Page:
crescent

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Cres·cent

 (krĕs′ənt)
A trademark for an adjustable open-end wrench.

cres·cent

 (krĕs′ənt)
n.
1. The figure of the moon as it appears before its first quarter phase or after its third quarter phase, with concave and convex edges terminating in points.
2.
a. A curved street.
b. A curved block of buildings, especially row houses, forming a continuous facade.
3. A curved pastry.
adj.
1. Crescent-shaped.
2. Waxing, as the moon approaching its first quarter phase; increasing.

[Middle English cressaunt, from Anglo-Norman, variant of Old French creissant, from present participle of creistre, to grow, from Latin crēscere; see ker- in Indo-European roots.]

cres·cen′tic (krə-sĕn′tĭk) adj.
American Heritage® Dictionary of the English Language, Fifth Edition. Copyright © 2016 by Houghton Mifflin Harcourt Publishing Company. Published by Houghton Mifflin Harcourt Publishing Company. All rights reserved.

crescent

(ˈkrɛsənt; -zənt)
n
1. (Astronomy) the biconcave shape of the moon in its first or last quarters
2. any shape or object resembling this
3. (Human Geography) chiefly
a. a crescent-shaped street, often lined with houses of the same style
b. (capital when part of a name): Pelham Crescent.
4. (Heraldry) heraldry a crescent moon, used as the cadency mark of a second son
5. (Government, Politics & Diplomacy) the crescent (often capital)
a. the emblem of Islam or Turkey
b. Islamic or Turkish power
adj
archaic or poetic increasing or growing
[C14: from Latin crescēns increasing, from crescere to grow]
crescentic adj
Collins English Dictionary – Complete and Unabridged, 12th Edition 2014 © HarperCollins Publishers 1991, 1994, 1998, 2000, 2003, 2006, 2007, 2009, 2011, 2014

cres•cent

(ˈkrɛs ənt)

n.
1. a shape resembling a segment of a ring tapering to points at the ends.
2. something, as a cookie, having this shape.
3. the figure of the moon in its first or last quarter, resembling such a shape.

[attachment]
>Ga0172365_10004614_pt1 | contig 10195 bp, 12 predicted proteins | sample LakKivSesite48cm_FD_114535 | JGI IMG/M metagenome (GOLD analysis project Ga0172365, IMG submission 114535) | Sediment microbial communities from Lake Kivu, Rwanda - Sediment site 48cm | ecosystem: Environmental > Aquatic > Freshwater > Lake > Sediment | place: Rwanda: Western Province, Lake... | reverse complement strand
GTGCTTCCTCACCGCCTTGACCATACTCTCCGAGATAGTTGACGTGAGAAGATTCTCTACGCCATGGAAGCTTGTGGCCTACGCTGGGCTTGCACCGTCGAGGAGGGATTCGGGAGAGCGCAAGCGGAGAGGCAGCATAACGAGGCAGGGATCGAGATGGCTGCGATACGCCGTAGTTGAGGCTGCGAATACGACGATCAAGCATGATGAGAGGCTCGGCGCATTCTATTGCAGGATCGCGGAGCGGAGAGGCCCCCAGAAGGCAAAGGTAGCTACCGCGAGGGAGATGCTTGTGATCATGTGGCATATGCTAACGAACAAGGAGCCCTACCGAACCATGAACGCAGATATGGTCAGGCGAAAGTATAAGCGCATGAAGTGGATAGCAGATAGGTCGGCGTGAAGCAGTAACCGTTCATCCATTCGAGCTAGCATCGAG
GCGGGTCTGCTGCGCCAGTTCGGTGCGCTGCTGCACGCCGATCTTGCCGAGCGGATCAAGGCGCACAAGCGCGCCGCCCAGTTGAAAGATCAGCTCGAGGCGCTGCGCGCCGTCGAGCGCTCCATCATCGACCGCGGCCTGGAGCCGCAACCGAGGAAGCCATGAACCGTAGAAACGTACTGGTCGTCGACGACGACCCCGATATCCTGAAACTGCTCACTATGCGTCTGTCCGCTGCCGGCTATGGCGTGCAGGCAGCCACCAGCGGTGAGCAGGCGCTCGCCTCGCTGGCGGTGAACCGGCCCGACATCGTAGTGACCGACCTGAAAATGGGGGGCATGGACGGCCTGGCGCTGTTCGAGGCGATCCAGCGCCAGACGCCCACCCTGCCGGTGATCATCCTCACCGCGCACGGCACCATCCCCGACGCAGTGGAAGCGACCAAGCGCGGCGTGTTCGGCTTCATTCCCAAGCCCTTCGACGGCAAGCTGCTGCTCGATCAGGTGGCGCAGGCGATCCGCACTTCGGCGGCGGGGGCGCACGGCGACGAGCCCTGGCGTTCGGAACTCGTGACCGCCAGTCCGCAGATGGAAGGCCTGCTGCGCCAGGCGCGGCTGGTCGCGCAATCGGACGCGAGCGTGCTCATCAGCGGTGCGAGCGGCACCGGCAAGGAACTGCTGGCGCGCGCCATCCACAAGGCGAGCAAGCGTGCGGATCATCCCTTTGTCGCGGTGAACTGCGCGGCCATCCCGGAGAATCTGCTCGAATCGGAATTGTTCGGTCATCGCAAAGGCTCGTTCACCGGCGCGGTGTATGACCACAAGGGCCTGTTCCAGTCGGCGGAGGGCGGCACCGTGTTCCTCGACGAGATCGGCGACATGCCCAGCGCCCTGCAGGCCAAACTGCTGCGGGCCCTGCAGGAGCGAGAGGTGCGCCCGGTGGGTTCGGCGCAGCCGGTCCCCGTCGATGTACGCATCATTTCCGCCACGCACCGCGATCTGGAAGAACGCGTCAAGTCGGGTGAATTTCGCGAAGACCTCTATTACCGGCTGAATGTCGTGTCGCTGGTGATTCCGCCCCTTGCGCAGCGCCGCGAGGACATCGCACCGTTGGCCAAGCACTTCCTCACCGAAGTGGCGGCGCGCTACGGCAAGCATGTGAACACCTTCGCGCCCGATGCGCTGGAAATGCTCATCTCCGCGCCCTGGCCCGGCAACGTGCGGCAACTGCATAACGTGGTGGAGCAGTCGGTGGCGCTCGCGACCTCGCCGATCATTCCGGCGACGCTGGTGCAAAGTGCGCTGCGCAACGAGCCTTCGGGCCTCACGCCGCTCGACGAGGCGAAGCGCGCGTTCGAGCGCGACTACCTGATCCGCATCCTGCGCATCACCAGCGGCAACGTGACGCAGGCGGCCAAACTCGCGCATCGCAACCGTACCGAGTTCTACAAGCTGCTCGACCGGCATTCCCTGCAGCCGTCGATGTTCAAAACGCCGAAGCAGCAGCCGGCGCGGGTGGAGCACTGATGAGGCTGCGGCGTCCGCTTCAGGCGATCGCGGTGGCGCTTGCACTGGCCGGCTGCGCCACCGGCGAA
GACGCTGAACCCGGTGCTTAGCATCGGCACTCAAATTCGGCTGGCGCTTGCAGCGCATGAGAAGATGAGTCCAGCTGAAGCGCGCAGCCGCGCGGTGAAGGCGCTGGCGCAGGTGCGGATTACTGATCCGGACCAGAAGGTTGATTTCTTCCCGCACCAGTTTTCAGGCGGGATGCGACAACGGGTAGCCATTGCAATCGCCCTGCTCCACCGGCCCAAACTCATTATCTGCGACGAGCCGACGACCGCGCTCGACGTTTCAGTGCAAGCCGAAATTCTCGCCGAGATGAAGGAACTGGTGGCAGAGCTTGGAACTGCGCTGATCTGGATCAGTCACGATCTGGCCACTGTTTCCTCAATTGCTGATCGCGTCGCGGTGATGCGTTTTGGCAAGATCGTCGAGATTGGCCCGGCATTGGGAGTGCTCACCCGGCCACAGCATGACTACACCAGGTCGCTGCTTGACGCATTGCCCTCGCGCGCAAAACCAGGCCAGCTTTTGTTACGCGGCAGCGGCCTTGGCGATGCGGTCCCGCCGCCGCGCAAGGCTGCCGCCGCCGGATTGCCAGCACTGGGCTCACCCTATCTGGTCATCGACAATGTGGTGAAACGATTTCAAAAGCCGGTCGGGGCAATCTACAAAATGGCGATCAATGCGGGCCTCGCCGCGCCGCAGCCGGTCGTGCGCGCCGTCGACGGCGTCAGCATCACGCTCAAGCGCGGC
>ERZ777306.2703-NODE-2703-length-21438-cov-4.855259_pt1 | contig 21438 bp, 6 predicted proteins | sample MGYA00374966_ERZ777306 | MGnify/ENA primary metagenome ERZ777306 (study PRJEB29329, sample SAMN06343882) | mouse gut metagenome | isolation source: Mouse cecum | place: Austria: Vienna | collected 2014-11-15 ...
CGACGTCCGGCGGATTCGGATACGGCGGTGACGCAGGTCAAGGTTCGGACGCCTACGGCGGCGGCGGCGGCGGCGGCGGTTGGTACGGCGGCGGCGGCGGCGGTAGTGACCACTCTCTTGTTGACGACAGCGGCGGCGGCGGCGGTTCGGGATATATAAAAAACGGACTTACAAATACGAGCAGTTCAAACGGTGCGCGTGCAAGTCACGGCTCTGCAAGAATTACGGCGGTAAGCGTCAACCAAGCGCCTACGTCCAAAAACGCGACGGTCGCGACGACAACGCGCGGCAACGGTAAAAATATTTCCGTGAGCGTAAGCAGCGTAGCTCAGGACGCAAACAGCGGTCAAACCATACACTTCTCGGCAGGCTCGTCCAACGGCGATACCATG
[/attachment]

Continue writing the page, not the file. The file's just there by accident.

adj.
4. shaped like a crescent.
5. increasing.
[1350–1400; Middle English cressaunt < Anglo-French < Latin crēscent-, s. of crēscēns, present participle of crēscere to grow]
cres•cen•tic (krɪˈsɛn tɪk) adj.
Random House Kernerman Webster's College Dictionary, © 2010 K Dictionaries Ltd. Copyright 2005, 1997, 1991 by Random House, Inc. All rights reserved.

cres·cent

(krĕs′ənt)
Partly but less than half illuminated. Used to describe the moon or a planet. Compare gibbous.
The American Heritage® Student Science Dictionary, Second Edition. Copyright © 2014 by Houghton Mifflin Harcourt Publishing Company. Published by Houghton Mifflin Harcourt Publishing Company. All rights reserved.

crescent

A crescent-shaped row of terraced houses.
Dictionary of Unfamiliar Words by Diagram Group Copyright © 2008 by Diagram Visual Information Limited
ThesaurusAntonymsRelated WordsSynonymsLegend:
Noun1.crescent - any shape resembling the curved shape of the moon in its first or last quarterscrescent - any shape resembling the curved shape of the moon in its first or last quarters
curve, curved shape - the trace of a point whose direction of motion changes
Adj.1.crescent - resembling the new moon in shape
rounded - curving and somewhat round in shape rather than jagged; "low rounded hills"; "rounded shoulders"
Based on WordNet 3.0, Farlex clipart collection. © 2003-2012 Princeton University, Farlex Inc.

crescent

noun
1. meniscus, sickle, new moon, half-moon, old moon, sickle-shape a flag with a white crescent on a red ground
adjective
Collins Thesaurus of the English Language – Complete and Unabridged 2nd Edition. 2002 © HarperCollins Publishers 1995, 2002
Translations
شارِع مُلتَوِهِلال
polokruhovitá ulicesrpek měsícesrpkovitý
buet vejhalvmånekurvet vej
croissantkasvavakuunsirppisirppivoisarvi
kiflicapolumjesecroščić
félholdívelt házsor
gata sem liggur í hálfhringhálfmáni; sigîlaga
クロワッサン月型月形
puslankio formos gatvėpusmėnulio formospusmėnulis
līkumota ielapusloka-puslokspusmēnesspusmēnesveidīgs
kosák mesiacaoblúkovitá ulica
polmesec
hilâlhilâl şeklindeyarım daire cadde

crescent

[ˈkresnt]
A. ADJcreciente